The Novelist: On Writing

The Novelist lived in a part of the world that was noisier than she would have liked. She made sure the inside of her house was quieter and she lived shrouded in words. They were other people’s words of course, but she borrowed them and put them on shelves that stretched wall-to-wall and ceiling-to-ceiling. Occasionally she would dip in and out of these words and think about how much she liked them, how much she wished she had been the one to pluck those words from the air and put them on that piece of paper in that exact order. How nice it would be, she thought, to be so regularly visited by Inspiration.

The Novelist rarely invited new people round, she preferred the company of her books and selected loved ones, but in the evenings a Stranger would come knocking on her door and every evening she would answer. She hadn’t the heart to ignore the Stranger because they looked so familiar, like a family member who was slightly out of focus.

“Hello,” the Stranger would say. “My name is George Liebenstein. I am a detective, about to solve the case of a man who was murdered locked inside his own panic room. If you invite me in, perhaps you can write about it?”

“Perhaps some other time,” the Novelist would reply. “I am far too busy just now, I have a dinner to make.”

The Stranger would nod sadly and walk off in to the night, his crime still unsolved. The Novelist would go back to the kitchen and finish dinner, which she would eat with her family before settling down with them to watch a television show she didn’t much care for. She thought she could probably write a better one if only Inspiration would come.

The next evening, the Stranger would come again.

“Hello,” she said, because this time the Stranger was a she. “My name is Annabelle Cavendish. I disappeared a long time ago on Christmas Eve and I’ve been lost ever since. Wont you write about me?”

“Perhaps some other time,” the Novelist would reply. “I am far too busy just now, I have to take my cat to the vet.”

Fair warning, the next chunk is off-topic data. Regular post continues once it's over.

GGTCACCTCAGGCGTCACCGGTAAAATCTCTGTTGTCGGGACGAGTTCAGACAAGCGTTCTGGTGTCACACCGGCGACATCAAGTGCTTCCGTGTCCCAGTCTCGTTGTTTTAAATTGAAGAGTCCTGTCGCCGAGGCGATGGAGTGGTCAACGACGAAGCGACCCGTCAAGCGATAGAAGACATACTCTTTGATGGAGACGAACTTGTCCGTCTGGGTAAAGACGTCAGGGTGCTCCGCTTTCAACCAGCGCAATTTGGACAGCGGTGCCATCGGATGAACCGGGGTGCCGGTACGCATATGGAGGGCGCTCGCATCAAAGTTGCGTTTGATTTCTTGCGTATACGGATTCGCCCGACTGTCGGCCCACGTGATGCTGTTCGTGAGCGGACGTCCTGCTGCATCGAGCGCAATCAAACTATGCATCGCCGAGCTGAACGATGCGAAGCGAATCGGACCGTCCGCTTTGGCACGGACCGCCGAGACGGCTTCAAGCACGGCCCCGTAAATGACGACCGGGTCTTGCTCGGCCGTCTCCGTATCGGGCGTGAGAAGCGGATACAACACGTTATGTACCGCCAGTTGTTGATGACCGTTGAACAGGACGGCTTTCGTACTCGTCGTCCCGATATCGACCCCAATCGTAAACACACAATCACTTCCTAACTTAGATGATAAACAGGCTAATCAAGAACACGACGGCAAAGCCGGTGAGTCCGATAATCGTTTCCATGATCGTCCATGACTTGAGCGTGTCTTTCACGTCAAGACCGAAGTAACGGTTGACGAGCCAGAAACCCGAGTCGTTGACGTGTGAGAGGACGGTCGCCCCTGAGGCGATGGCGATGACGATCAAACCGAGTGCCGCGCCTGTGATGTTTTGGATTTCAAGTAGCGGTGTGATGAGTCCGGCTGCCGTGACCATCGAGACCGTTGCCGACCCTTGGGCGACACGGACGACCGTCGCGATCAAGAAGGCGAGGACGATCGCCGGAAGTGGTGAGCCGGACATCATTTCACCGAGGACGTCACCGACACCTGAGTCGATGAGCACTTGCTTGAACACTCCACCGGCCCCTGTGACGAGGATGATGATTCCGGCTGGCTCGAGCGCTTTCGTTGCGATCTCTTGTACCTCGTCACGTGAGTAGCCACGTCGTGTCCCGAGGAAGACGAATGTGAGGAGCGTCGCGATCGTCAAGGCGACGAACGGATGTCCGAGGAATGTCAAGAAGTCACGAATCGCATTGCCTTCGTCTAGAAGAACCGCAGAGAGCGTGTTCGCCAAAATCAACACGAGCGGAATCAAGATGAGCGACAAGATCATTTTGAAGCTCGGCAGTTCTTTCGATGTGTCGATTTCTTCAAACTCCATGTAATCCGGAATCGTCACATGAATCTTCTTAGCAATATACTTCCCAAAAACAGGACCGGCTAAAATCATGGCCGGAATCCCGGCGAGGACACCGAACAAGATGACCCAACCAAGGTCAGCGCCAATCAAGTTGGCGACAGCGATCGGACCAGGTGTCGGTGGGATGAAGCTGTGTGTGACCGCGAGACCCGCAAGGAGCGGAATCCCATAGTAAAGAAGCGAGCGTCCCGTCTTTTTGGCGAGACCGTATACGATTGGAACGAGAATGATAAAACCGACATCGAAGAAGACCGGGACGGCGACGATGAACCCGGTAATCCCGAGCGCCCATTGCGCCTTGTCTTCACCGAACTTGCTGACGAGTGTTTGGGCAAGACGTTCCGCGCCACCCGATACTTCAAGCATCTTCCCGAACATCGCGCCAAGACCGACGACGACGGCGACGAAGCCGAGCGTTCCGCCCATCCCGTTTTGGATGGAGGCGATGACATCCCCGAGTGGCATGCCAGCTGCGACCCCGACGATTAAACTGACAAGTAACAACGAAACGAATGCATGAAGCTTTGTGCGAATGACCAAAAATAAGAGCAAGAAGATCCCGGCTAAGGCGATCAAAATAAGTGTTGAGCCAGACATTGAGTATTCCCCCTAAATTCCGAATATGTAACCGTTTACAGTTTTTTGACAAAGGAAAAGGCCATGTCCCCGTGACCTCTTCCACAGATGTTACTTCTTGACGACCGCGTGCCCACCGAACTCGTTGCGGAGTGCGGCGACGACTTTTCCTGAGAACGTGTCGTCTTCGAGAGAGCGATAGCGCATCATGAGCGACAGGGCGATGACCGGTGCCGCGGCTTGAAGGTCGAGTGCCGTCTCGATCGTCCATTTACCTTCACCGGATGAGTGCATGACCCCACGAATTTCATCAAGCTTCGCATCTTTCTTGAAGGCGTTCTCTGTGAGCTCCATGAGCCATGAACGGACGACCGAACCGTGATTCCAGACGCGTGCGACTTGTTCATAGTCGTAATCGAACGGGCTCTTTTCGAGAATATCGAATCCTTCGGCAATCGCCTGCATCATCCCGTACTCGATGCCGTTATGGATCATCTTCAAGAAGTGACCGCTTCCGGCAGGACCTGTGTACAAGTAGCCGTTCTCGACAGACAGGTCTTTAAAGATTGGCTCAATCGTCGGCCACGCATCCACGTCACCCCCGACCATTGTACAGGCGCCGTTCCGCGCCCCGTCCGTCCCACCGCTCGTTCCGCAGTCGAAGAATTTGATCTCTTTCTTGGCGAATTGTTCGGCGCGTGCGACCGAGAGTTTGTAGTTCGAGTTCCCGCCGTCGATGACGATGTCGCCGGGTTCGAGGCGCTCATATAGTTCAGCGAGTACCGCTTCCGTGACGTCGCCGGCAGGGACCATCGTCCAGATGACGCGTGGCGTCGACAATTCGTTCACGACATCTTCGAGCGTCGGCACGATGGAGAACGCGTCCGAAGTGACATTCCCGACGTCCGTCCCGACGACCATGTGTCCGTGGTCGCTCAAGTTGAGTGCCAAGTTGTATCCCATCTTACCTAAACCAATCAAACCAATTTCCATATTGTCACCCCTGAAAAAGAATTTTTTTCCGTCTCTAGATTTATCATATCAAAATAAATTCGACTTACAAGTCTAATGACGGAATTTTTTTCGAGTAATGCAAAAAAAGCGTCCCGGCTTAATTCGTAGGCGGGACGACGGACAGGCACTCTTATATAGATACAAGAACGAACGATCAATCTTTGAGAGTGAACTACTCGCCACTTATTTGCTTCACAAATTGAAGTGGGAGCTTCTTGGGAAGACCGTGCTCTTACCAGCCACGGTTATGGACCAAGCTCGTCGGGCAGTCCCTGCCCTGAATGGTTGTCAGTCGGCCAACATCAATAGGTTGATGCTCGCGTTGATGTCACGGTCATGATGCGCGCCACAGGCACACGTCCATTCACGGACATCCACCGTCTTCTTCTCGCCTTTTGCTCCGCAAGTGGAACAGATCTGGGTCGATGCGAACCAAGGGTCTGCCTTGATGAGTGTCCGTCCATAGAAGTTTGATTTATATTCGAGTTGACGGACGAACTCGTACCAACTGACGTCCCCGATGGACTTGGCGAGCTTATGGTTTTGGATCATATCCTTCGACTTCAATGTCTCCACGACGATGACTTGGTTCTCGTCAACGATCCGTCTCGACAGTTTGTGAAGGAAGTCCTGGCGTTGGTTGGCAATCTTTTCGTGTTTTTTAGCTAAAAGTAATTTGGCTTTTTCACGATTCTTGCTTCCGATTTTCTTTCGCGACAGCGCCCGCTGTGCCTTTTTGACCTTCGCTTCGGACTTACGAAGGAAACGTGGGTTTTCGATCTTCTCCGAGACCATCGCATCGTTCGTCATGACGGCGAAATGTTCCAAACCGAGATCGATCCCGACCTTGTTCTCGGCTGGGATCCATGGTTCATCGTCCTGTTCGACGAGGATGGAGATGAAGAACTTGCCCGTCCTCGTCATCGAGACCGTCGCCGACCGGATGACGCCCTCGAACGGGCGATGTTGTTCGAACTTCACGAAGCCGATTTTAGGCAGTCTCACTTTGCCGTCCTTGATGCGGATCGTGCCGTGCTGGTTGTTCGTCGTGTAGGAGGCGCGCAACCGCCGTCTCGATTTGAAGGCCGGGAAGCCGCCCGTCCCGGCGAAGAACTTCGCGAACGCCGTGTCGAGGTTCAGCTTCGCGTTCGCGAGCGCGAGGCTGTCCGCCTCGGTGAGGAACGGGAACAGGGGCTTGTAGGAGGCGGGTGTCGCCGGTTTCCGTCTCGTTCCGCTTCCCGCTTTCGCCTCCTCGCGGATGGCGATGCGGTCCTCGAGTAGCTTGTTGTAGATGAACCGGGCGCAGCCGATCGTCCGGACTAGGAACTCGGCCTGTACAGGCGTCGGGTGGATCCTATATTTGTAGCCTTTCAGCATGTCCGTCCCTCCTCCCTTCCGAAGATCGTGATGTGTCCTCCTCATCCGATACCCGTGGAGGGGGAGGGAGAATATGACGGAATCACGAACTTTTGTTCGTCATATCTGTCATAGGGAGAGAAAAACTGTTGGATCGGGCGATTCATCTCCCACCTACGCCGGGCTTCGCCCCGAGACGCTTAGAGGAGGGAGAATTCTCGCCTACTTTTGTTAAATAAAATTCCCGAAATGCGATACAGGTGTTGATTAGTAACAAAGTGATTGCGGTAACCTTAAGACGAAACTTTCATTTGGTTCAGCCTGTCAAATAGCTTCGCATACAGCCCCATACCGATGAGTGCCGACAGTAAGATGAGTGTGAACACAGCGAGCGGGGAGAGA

The Stranger nodded sadly and walked off in to the growing darkness, never to be seen again. The Novelist took her cat to the vet and spent the rest of the evening scrolling through Twitter but writing few Tweets of her own.

The next evening the Stranger came again and this time there were two of them.

“Hello,” they said in perfect unison. “We are a brother and sister from a future you will never live to see, but we have seen such strange and terrible things. If we tell you, won’t you write about us?”

“Perhaps some other time,” the Novelist replied. “It’s Sunday and that’s my day off from work, I am far too tired to write anything now.”

The Strangers turned away sadly and started their long walk back to a future nobody might ever hear of.

“Wait a moment!” the Novelist called and they turned. “Why is it that so many strangers with such strange stories will not leave me alone?”

“You are The Novelist, are you not?” asked the boy.


“We are your characters,” said the girl. “We hear you calling out for Inspiration and we try to answer you. But you won’t listen to us in return.”

The Novelist made them a cup of tea and sat down with a pen. Their story poured through her and she never had to call for Inspiration again.

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